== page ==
Journal of Business Ethics 68 (4):433 - 448 (2006)

Abstract
South Africa’s principal corporate governance report aspires to an ‘inclusive’ approach to corporate governance, in which companies are clearly advised to consider the interests of a variety of stakeholders. Yet, in common with many other countries, there is little discussion of the theoretical foundations and assumptions implicit in the recommended approach to corporate governance. The purpose of this article is to provide an analysis of corporate governance and the corporate environment in South Africa in terms of existing theory and models of corporate governance, and to provide a critique based on a consideration of traditional African values and the socio-economic necessities of post-apartheid South Africa. The result is the identification of an incompatibility between the current corporate environment in South Africa and the given exposition of African values. Some prospects for change are then identified.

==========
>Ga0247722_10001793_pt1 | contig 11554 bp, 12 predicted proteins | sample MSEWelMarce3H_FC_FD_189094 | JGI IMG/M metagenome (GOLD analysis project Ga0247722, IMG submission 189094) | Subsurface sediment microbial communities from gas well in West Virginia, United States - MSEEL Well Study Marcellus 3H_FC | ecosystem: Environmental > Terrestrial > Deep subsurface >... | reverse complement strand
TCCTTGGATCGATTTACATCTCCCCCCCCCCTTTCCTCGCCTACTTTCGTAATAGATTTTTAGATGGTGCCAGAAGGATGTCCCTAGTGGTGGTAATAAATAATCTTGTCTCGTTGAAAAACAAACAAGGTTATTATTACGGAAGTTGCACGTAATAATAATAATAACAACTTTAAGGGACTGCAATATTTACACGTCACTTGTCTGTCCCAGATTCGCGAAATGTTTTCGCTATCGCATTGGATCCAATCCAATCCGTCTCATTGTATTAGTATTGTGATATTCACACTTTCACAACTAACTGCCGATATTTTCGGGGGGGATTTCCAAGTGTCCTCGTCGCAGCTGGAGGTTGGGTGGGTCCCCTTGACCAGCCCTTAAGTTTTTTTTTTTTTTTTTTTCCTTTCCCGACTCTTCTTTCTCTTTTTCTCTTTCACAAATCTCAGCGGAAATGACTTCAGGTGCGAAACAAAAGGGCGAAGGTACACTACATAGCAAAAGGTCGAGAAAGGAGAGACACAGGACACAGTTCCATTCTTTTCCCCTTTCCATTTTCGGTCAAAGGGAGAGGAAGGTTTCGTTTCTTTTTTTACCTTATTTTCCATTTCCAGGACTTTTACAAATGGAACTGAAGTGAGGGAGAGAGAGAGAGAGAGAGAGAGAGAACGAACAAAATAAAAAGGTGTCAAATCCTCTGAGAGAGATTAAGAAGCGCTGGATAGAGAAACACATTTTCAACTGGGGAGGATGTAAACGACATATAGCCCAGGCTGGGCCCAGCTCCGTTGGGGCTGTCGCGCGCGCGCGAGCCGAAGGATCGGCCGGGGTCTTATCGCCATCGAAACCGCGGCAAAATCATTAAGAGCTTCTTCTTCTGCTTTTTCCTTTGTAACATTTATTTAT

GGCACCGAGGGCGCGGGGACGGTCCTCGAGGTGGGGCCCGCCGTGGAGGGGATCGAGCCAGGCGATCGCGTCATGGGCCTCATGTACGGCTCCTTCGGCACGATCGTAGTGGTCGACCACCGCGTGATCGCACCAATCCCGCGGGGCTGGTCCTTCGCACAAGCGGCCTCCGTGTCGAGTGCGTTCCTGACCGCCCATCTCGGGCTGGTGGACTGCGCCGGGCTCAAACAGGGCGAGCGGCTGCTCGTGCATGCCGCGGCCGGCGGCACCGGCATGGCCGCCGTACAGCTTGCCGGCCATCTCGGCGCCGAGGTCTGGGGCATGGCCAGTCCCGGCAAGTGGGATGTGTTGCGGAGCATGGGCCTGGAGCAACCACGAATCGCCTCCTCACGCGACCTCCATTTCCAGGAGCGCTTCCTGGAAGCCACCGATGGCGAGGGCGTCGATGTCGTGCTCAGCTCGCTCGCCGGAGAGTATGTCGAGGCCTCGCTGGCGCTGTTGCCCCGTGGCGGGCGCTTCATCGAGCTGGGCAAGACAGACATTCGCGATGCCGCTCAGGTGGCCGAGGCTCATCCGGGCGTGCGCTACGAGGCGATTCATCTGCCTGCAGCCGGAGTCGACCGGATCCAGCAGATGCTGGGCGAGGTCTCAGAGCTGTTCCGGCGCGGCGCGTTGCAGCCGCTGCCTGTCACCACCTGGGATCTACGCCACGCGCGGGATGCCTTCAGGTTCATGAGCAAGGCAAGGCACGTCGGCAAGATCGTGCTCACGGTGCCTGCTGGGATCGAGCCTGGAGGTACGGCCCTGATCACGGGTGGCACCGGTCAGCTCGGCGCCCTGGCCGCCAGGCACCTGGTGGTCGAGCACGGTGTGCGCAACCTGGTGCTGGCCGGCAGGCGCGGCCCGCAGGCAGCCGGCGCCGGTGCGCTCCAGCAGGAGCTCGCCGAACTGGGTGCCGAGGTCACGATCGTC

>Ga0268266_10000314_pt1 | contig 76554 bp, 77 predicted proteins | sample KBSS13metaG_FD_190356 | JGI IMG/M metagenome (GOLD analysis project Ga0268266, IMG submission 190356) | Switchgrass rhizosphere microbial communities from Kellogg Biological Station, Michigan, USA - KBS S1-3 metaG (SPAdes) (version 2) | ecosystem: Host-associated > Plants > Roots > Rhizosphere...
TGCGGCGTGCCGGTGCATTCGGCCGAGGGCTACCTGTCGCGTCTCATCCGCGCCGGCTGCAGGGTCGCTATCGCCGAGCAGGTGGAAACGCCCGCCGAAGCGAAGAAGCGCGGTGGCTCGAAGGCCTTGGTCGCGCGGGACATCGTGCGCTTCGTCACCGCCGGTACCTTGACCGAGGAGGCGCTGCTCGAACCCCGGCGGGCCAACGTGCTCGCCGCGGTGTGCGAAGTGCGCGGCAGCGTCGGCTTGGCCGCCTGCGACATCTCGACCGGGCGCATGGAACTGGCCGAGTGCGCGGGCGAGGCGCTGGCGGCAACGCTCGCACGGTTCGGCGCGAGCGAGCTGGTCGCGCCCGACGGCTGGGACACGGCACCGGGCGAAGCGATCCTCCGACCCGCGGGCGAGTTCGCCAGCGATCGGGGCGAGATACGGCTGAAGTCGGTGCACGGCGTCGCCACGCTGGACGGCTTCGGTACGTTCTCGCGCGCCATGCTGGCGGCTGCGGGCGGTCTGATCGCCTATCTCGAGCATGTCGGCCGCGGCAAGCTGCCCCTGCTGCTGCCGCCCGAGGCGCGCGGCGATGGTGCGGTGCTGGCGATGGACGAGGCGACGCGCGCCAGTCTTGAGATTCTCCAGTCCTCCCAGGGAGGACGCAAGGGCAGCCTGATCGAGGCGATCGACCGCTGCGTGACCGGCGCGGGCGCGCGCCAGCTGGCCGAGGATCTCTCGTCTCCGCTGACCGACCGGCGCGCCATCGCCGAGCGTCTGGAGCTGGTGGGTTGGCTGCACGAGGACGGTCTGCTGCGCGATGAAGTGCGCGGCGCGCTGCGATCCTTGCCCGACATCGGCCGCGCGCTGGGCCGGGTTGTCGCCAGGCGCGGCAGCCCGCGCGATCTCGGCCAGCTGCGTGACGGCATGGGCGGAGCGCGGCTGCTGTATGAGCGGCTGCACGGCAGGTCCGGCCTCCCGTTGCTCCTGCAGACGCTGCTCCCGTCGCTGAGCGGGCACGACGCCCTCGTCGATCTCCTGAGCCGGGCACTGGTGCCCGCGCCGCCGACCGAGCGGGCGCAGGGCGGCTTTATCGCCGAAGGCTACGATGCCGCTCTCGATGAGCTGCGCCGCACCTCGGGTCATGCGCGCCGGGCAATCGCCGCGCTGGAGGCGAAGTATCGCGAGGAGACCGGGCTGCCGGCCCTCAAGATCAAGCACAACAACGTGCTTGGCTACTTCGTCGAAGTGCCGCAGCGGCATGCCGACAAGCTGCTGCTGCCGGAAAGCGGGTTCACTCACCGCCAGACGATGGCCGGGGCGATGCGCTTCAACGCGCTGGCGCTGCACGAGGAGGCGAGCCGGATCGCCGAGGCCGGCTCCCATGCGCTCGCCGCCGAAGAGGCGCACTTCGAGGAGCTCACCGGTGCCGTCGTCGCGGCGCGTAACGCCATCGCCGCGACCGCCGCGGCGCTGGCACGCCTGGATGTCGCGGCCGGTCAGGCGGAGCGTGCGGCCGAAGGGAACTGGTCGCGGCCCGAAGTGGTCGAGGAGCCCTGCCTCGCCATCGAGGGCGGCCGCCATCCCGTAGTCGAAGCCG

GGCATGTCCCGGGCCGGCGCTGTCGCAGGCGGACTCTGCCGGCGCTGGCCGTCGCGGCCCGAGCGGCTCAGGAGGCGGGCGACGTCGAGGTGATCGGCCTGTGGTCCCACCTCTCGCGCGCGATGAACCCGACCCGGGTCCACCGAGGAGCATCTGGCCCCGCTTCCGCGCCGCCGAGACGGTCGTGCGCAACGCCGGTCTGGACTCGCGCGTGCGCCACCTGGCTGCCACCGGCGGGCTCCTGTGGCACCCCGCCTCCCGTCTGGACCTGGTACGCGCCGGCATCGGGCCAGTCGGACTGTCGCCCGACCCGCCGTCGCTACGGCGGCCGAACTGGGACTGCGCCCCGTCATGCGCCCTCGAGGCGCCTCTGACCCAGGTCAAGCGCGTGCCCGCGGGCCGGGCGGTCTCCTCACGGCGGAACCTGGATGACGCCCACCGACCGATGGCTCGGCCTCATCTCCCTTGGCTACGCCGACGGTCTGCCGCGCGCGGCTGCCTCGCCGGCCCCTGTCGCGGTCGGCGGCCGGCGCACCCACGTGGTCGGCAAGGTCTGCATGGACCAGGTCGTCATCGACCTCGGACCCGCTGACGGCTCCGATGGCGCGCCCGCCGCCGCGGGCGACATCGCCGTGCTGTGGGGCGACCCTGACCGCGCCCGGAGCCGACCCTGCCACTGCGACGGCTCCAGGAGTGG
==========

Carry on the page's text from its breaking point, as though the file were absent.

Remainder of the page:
Keywords African philosophy  corporate governance  inclusive approach  South Africa  stakeholder
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DOI 10.1007/s10551-006-9033-5
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References found in this work BETA

Business Ethics and Stakeholder Analysis.Kenneth E. Goodpaster - 1991 - Business Ethics Quarterly 1 (1):53-73.
Business Ethics and Corporate Governance in Africa.G. J. Rossouw - 2005 - Business and Society 44 (1):94-106.
A Communitarian Note on Stakeholder Theory.Amitai Etzioni - 1998 - Business Ethics Quarterly 8 (4):679-691.
Corporate Governance Reforms in Developing Countries.Darryl Reed - 2002 - Journal of Business Ethics 37 (3):223 - 247.
Corporate Governance in South Africa.G. J. Rossouw, A. van der Watt & D. P. Malan Rossouw - 2002 - Journal of Business Ethics 37 (3):289 - 302.

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